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from the American Academy of Orthopaedic Surgeons

Diseases & Conditions



Staying Healthy

Osteoid Osteoma

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An osteoid osteoma is a benign (noncancerous) bone tumor that usually develops in the long bones of the body such as the femur (thighbone) and tibia (shinbone). Although osteoid osteomas can cause pain and discomfort, they do not spread throughout the body. Osteoid osteomas can affect people of all ages but they occur more frequently in children and young adults.


Osteoid osteomas tend to be small—less than 1.5 cm in size—and they do not grow. They do, however, typically cause a large amount of reactive bone to form around them. They also make a new type of abnormal bone material called osteoid bone. This osteoid bone, along with the tumor cells, forms the nidus of the tumor, which is a clear spot seen on x-rays.

Osteoid osteomas may occur in any bone in the body, but are most often found in the bones of the leg. They are also found in the hands, fingers, and spine.

Osteoid osteomas may occur at any age, most commonly between the ages of 4 and 25 years old. Males are affected approximately three times more often than females.

Osteoid osteomas are benign (noncancerous). They do not spread throughout the rest of the body (metastasize).


The cause of osteoid osteomas is not known.


An osteoid osteoma causes a dull, aching pain that is moderate in intensity but can worsen and become severe—especially at night. The pain is not usually activity-related. In some cases, a person will suffer the aching bothersome pain of an osteoid osteoma for years before seeing a doctor for diagnosis.

Doctor Examination

Your doctor will perform a physical examination and use imaging studies and other tests to diagnose your tumor.

Imaging Studies

X-rays. X-rays create clear pictures of dense structures such as bone and are helpful in diagnosing an osteoid osteoma. An x-ray of the painful area may reveal thickened bone surrounding a small central core of lower density—a distinctive characteristic of the tumor.

Computed tomography (CT) scan. A CT scan provides a cross-sectional image of your bone and can also be helpful in evaluating the lesion. A CT scan will commonly show the nidus—or center of the tumor.

X-ray and CT scan of an osteoid osteoma in the tibia

(Left) This x-ray shows an osteoid osteoma in the tibia. (Right) A cross-section CT scan of the same tumor.

Biopsy. A biopsy may be necessary to confirm the diagnosis of osteoid osteoma. In a biopsy, a tissue sample of the tumor is taken and examined under a microscope. Your doctor may give you a local anesthetic to numb the area and take a sample using a needle. A biopsy can also be performed as a small operation.

Other tests. To exclude other possible bone problems such as an infection or malignant tumor, your doctor may order additional imaging studies. Certain blood tests may also be used to rule out an infection.


Nonsurgical Treatment

Most osteoid osteomas will disappear on their own over several years. For some people, over-the-counter nonsteroidal anti-inflammatory drugs (NSAIDs), such as aspirin, ibuprofen, and naproxen will provide pain relief.

Surgical Treatment

Many patients, however, have painful symptoms that are not relieved by NSAIDs, or don't want to wait years for the tumor to shrink. In these cases, a patient or family may wish to consider surgery.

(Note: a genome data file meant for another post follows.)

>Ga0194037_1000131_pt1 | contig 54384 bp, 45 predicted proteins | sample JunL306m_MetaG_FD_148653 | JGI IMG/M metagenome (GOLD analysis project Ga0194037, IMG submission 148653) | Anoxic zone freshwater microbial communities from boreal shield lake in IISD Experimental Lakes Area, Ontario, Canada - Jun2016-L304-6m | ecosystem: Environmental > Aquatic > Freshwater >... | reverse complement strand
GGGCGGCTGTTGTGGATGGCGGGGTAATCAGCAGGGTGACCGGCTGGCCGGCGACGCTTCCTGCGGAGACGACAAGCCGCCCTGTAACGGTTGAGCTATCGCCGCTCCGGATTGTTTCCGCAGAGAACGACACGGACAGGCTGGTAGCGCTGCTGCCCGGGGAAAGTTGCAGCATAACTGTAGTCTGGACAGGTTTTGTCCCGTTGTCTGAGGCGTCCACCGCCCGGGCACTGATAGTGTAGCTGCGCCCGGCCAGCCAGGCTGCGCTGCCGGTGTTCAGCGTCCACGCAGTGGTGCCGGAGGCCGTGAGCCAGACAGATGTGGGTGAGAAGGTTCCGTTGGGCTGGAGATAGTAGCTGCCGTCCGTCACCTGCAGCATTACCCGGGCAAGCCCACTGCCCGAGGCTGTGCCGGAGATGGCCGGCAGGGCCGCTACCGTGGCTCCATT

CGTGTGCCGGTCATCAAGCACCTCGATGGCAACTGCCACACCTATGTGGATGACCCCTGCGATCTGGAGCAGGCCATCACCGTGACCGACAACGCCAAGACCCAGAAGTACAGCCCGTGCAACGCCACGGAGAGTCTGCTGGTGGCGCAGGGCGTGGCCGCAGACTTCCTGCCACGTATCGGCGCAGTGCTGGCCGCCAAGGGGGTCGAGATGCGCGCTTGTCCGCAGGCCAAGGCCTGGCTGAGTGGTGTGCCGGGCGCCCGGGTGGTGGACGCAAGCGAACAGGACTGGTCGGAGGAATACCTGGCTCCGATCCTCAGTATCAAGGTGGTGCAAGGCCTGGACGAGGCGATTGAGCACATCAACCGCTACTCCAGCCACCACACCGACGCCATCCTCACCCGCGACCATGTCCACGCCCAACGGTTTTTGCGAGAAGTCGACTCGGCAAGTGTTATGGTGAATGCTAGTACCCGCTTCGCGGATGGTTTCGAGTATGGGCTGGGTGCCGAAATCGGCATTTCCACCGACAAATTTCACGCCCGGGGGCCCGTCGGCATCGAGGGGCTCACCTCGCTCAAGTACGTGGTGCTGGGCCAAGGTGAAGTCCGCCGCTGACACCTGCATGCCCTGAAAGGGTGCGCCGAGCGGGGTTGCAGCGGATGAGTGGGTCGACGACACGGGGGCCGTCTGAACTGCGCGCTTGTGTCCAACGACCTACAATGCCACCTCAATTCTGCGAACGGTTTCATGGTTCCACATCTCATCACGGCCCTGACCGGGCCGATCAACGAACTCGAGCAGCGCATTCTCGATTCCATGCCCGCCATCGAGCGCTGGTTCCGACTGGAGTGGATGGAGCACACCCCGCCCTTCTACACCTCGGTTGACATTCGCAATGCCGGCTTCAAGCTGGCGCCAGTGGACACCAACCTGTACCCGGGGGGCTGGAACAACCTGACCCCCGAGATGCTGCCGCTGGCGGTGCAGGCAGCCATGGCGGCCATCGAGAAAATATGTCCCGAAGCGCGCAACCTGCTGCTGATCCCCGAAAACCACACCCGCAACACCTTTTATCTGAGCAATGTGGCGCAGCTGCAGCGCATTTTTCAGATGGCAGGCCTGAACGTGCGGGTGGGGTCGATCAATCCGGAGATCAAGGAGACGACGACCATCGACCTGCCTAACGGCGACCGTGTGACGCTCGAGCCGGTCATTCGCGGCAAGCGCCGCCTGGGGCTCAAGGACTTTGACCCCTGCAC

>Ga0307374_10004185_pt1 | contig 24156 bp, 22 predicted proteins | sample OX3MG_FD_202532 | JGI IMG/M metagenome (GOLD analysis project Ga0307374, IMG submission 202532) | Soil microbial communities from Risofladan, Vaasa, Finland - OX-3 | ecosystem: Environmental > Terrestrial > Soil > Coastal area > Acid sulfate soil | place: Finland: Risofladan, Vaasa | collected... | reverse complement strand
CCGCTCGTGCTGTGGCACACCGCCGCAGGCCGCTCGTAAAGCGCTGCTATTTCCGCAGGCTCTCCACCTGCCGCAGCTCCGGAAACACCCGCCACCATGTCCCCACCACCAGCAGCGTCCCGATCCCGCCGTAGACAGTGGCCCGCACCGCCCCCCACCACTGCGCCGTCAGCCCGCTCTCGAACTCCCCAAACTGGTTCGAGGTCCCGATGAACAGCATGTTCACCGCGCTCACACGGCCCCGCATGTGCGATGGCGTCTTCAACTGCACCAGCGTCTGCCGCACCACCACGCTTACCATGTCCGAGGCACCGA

Curettage. The standard surgical treatment for an osteoid osteoma is to scrape or scoop out the entire tumor, particularly the nidus—or central core. Your doctor will take great care to ensure that the entire tumor is removed; otherwise, it may grow back.

This is a traditional open procedure in which your surgeon makes an incision in the skin and soft tissues over the tumor site in order to reach the bone. In most cases, this type of surgery is highly successful. It does, however, carry risks including general anesthesia, infection, bleeding, and possible damage to surrounding tissues.

Radiofrequency ablation. A newer treatment option is to remove the center core of the tumor with minimally invasive techniques such as CT-guided radiofrequency ablation. In this outpatient procedure, the tumor is heated and destroyed with a high-frequency electrical current. The procedure can be done by either an interventional radiologist or an orthopaedic surgeon.

Before the procedure, you will be given either general anesthesia or a regional pain block with sedation. Your doctor will identify the site of the tumor using fine CT scans. A radiofrequency probe is then inserted into the tumor. The probe heats the tumor tissues to about 90 degrees Celsius, effectively killing them. There is minimal damage to surrounding tissues.

The tumor is adequately removed in most patients following one radiofrequency probe treatment. The procedure takes approximately 2 hours followed by a 2-hour recovery period, after which you may go home with a mild pain reliever.


The time to return to daily activities will vary depending on the procedure and the location of the tumor. In many cases patients return to work or school in a few days with some restrictions. Your doctor will provide you with specific instructions to guide your recovery.

Statistical data in this article was reviewed by the AAOS Department of Research and Scientific Affairs.

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Last Reviewed

November 2014

AAOS does not endorse any treatments, procedures, products, or physicians referenced herein. This information is provided as an educational service and is not intended to serve as medical advice. Anyone seeking specific orthopaedic advice or assistance should consult his or her orthopaedic surgeon, or locate one in your area through the AAOS Find an Orthopaedist program on this website.